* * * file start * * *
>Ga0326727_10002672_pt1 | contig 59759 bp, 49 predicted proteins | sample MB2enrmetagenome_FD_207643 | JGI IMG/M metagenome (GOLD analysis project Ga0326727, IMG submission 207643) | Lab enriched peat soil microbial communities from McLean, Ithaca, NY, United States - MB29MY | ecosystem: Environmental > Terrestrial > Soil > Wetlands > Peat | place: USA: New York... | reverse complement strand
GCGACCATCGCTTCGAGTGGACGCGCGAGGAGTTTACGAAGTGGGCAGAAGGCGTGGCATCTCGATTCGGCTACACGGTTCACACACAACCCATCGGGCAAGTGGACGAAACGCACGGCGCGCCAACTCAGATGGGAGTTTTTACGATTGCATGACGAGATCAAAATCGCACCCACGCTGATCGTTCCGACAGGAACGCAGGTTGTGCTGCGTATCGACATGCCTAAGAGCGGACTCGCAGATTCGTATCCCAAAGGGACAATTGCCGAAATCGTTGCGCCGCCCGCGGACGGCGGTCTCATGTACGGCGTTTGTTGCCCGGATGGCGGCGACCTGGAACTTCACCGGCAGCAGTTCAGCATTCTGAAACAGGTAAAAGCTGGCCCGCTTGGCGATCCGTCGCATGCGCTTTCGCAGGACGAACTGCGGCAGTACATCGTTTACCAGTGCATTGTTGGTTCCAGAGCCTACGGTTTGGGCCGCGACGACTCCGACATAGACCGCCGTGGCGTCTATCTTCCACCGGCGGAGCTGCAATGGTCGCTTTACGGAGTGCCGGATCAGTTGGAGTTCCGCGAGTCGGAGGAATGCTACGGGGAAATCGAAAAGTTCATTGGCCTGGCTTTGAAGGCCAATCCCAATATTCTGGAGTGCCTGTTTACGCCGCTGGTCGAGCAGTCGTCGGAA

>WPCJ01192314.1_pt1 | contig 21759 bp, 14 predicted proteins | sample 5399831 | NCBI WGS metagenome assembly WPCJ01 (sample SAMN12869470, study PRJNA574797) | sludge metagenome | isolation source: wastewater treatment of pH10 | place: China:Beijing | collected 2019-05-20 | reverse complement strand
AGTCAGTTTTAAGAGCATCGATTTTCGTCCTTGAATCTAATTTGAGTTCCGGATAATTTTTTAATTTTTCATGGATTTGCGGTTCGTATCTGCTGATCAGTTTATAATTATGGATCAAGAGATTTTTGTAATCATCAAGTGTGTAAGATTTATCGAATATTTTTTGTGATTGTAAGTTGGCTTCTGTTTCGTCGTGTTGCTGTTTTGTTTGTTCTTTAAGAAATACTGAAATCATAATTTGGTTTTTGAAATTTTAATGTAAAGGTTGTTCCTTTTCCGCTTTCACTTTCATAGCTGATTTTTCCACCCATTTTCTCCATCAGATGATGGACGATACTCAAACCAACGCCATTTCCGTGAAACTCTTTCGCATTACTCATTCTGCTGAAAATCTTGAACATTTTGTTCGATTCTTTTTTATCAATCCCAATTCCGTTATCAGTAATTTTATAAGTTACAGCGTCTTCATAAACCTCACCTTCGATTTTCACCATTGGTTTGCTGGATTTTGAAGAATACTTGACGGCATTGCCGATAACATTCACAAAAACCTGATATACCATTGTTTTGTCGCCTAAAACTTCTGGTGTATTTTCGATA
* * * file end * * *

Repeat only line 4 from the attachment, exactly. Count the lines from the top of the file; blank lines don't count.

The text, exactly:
AGTCAGTTTTAAGAGCATCGATTTTCGTCCTTGAATCTAATTTGAGTTCCGGATAATTTTTTAATTTTTCATGGATTTGCGGTTCGTATCTGCTGATCAGTTTATAATTATGGATCAAGAGATTTTTGTAATCATCAAGTGTGTAAGATTTATCGAATATTTTTTGTGATTGTAAGTTGGCTTCTGTTTCGTCGTGTTGCTGTTTTGTTTGTTCTTTAAGAAATACTGAAATCATAATTTGGTTTTTGAAATTTTAATGTAAAGGTTGTTCCTTTTCCGCTTTCACTTTCATAGCTGATTTTTCCACCCATTTTCTCCATCAGATGATGGACGATACTCAAACCAACGCCATTTCCGTGAAACTCTTTCGCATTACTCATTCTGCTGAAAATCTTGAACATTTTGTTCGATTCTTTTTTATCAATCCCAATTCCGTTATCAGTAATTTTATAAGTTACAGCGTCTTCATAAACCTCACCTTCGATTTTCACCATTGGTTTGCTGGATTTTGAAGAATACTTGACGGCATTGCCGATAACATTCACAAAAACCTGATATACCATTGTTTTGTCGCCTAAAACTTCTGGTGTATTTTCGATA